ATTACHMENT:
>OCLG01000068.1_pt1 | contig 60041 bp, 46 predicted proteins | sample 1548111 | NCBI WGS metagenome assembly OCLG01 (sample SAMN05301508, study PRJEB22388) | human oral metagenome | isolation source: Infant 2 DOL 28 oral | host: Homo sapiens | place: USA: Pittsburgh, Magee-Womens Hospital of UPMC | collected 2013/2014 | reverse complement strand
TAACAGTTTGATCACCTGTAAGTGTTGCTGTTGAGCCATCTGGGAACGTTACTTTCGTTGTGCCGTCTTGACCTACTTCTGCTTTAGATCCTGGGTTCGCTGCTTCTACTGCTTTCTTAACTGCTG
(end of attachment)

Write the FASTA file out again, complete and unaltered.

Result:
>OCLG01000068.1_pt1 | contig 60041 bp, 46 predicted proteins | sample 1548111 | NCBI WGS metagenome assembly OCLG01 (sample SAMN05301508, study PRJEB22388) | human oral metagenome | isolation source: Infant 2 DOL 28 oral | host: Homo sapiens | place: USA: Pittsburgh, Magee-Womens Hospital of UPMC | collected 2013/2014 | reverse complement strand
TAACAGTTTGATCACCTGTAAGTGTTGCTGTTGAGCCATCTGGGAACGTTACTTTCGTTGTGCCGTCTTGACCTACTTCTGCTTTAGATCCTGGGTTCGCTGCTTCTACTGCTTTCTTAACTGCTG